FDA must hit the gas on FOIA request tied to Pfizer's COVID-19 vaccine, judge orders

FDA Building
In November, the Justice Department, which represented the FDA in the litigation, argued the regulator didn’t have the staff or resources to meet the plaintiff’s original deadline of March 3, 2022. (FDA)

Rather than 75 years, it will now take about eight months for the FDA to make public the information it used to license Pfizer and BioNTech’s COVID-19 vaccine—provided the regulator can keep up with the new schedule.

U.S. district judge Mark Pittman on Thursday ordered the FDA to produce all remaining data on the vaccine at a rate of 55,000 pages per month, much faster than the 500-page-per month quota the FDA proposed in November.

Additionally, the FDA must hand over more than 12,000 pages articulated in its own proposal by January 31 at the latest, Pittman said in court documents filed this week.

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Alongside plaintiff Public Health and Medical Professionals for Transparency, the FDA will be required to submit joint status reports on the progress of the Freedom of Information Act (FOIA) request every 90 days, starting on April 1.

The court acknowledged the “unduly burdensome” challenge the speedy FOIA request poses for the FDA, Pittman said but argued that there “may not be” a more important issue at the agency right now than the pandemic, Pfizer’s shot, vaccinating every American and making sure that the public is convinced the process wasn’t rushed.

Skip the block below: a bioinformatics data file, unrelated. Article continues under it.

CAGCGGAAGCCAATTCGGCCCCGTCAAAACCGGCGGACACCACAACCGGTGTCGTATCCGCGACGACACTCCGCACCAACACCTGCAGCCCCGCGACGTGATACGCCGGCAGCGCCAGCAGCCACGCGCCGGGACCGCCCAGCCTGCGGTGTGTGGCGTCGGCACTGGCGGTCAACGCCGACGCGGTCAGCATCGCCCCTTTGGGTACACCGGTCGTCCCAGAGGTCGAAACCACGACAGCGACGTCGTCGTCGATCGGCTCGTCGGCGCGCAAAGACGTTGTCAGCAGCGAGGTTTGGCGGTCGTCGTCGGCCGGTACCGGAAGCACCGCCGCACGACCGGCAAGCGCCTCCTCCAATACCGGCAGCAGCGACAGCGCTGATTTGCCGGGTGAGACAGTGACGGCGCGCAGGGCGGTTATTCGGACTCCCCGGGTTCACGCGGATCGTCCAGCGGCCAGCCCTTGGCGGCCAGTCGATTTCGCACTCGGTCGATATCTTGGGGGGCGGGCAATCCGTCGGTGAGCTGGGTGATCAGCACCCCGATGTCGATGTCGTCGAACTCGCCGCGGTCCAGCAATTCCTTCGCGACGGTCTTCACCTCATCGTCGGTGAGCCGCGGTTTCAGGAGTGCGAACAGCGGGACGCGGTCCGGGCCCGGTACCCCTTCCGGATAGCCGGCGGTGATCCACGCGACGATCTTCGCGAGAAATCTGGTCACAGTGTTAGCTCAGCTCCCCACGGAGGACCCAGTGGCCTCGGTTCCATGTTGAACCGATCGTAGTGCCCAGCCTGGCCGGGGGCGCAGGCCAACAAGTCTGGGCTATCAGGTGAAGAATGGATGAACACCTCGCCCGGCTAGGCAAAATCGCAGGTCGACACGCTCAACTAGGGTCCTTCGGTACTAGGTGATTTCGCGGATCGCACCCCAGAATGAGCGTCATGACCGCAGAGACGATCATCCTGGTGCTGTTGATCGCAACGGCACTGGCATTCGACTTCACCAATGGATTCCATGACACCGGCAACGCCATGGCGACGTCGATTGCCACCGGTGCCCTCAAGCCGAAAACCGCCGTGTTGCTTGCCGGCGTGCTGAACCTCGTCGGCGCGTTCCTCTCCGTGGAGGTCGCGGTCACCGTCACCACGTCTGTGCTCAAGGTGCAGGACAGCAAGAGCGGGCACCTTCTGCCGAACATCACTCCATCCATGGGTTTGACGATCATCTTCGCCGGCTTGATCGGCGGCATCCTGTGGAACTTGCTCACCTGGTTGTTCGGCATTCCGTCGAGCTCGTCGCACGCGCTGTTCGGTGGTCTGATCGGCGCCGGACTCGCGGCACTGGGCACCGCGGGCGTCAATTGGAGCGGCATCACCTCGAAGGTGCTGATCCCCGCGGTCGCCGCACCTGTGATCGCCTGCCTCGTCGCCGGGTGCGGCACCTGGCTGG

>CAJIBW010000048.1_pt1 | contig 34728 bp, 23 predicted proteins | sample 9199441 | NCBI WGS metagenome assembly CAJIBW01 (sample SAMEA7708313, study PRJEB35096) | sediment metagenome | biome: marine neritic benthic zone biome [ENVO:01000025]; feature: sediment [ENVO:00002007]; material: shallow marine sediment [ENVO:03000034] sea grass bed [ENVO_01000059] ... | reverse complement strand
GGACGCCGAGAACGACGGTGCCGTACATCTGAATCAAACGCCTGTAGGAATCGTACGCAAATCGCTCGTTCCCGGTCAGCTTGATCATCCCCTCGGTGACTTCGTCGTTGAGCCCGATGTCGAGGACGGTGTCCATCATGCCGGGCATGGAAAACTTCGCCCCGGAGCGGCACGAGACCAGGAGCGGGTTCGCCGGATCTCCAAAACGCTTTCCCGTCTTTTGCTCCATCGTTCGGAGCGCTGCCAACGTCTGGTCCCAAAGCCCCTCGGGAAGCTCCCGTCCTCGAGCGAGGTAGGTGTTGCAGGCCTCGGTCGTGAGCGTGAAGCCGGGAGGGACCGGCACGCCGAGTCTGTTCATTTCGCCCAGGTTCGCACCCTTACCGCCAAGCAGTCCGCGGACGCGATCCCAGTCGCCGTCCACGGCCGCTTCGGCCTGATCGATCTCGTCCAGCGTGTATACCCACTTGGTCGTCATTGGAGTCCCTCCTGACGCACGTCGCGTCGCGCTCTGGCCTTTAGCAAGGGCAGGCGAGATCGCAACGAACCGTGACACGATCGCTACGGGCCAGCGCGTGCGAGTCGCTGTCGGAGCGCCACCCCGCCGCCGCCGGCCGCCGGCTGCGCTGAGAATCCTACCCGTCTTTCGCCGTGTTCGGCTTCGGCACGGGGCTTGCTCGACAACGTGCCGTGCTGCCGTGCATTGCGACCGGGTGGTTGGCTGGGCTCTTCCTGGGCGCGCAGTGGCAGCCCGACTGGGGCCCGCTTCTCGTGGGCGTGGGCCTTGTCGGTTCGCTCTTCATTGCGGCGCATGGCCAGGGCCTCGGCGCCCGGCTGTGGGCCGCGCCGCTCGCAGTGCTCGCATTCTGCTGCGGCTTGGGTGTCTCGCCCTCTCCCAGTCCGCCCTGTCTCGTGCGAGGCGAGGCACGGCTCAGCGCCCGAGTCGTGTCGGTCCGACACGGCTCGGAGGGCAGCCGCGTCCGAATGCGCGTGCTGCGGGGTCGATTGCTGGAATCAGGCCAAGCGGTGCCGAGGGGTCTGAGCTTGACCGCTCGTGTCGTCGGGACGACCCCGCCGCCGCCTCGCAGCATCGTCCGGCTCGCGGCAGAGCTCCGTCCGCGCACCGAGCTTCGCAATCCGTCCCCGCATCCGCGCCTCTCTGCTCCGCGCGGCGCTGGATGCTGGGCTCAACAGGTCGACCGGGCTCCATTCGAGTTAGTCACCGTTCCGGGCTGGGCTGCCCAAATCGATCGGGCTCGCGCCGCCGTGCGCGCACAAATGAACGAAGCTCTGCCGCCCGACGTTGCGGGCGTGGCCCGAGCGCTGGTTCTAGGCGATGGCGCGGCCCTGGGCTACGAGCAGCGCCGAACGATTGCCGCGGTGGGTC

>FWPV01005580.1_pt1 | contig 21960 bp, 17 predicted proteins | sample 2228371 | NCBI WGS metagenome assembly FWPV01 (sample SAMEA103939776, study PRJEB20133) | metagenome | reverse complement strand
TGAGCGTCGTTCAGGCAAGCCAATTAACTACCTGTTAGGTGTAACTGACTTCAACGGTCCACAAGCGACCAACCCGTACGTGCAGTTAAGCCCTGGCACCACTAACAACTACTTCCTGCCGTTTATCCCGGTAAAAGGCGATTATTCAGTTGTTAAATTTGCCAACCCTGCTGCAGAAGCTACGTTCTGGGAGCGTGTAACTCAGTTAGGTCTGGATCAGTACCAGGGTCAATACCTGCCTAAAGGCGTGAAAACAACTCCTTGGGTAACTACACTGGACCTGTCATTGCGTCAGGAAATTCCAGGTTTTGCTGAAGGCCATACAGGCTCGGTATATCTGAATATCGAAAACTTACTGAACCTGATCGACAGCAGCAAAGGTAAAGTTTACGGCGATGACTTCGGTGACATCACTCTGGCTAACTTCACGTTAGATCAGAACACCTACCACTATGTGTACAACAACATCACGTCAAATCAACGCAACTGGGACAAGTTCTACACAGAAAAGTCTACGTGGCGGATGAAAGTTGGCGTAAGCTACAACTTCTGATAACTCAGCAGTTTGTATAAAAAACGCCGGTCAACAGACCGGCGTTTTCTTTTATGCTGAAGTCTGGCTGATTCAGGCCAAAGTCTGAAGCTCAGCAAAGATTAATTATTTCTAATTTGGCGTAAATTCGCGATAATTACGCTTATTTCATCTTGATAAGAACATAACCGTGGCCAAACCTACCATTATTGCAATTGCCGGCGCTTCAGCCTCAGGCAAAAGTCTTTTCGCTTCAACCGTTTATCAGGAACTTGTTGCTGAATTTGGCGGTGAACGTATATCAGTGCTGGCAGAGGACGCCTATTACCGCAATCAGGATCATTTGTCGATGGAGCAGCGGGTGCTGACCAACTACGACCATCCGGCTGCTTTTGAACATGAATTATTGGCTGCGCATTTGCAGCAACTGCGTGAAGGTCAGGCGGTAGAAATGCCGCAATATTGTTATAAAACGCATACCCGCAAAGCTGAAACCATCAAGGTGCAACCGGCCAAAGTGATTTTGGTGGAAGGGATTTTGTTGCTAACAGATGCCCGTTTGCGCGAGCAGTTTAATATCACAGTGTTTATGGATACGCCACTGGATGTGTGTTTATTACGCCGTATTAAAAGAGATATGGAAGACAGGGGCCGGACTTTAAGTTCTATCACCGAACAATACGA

“[T]he expeditious completion of Plaintiff’s request is not only practicable but necessary,” Pittman continued in his order.

In November, the Justice Department, which represented the FDA in the litigation, argued the regulator didn’t have the staff or resources to meet the plaintiff’s original deadline of March 3, 2022. To hit that target, the FDA would have needed to process some 80,000 pages a month. The plaintiffs have requested some 450,000 pages of material on the vaccine, Reuters reports. 

The branch that would be in charge of processing the plaintiffs' FOIA request only has 10 employees and is already saddled with about 400 outstanding bids for information, lawyers for the defense said last year.

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So why do the plaintiffs, made up of doctors, scientists and professors, want the information on Pfizer's shot, Comirnaty? To hear representing lawyer Aaron Siri of Siri and Glimstad tell it, independent scientists need those data "to offer solutions and address serious issues with the current vaccine program." Those serious issues include waning immunity, evasive variants and the shots’ inability to prevent transmission, Siri said. Siri has come out strong against vaccine mandates in the past.

Last February, he penned an op-ed for STAT News arguing against employer vaccine mandates while the vaccine remained under an emergency use authorization.

Later in 2021, the FDA rejected Siri’s request to revoke the EUAs given to Moderna and J&J’s vaccines, Endpoints News reported. He asked that the emergency nods be taken away in light of the full approval of Pfizer-BioNTech’s vaccine.

No one should be coerced into an unwanted medical procedure, Siri argued in his emailed statement. 

“And while it is bad enough the government violated this basic liberty right by mandating the Covid-19 vaccine, the government also wanted to hide the data by waiting to fully produce what it relied upon to license this product until almost every American alive today is dead,” Siri continued. “That form of governance is destructive to liberty and antithetical to the openness required in a democratic society."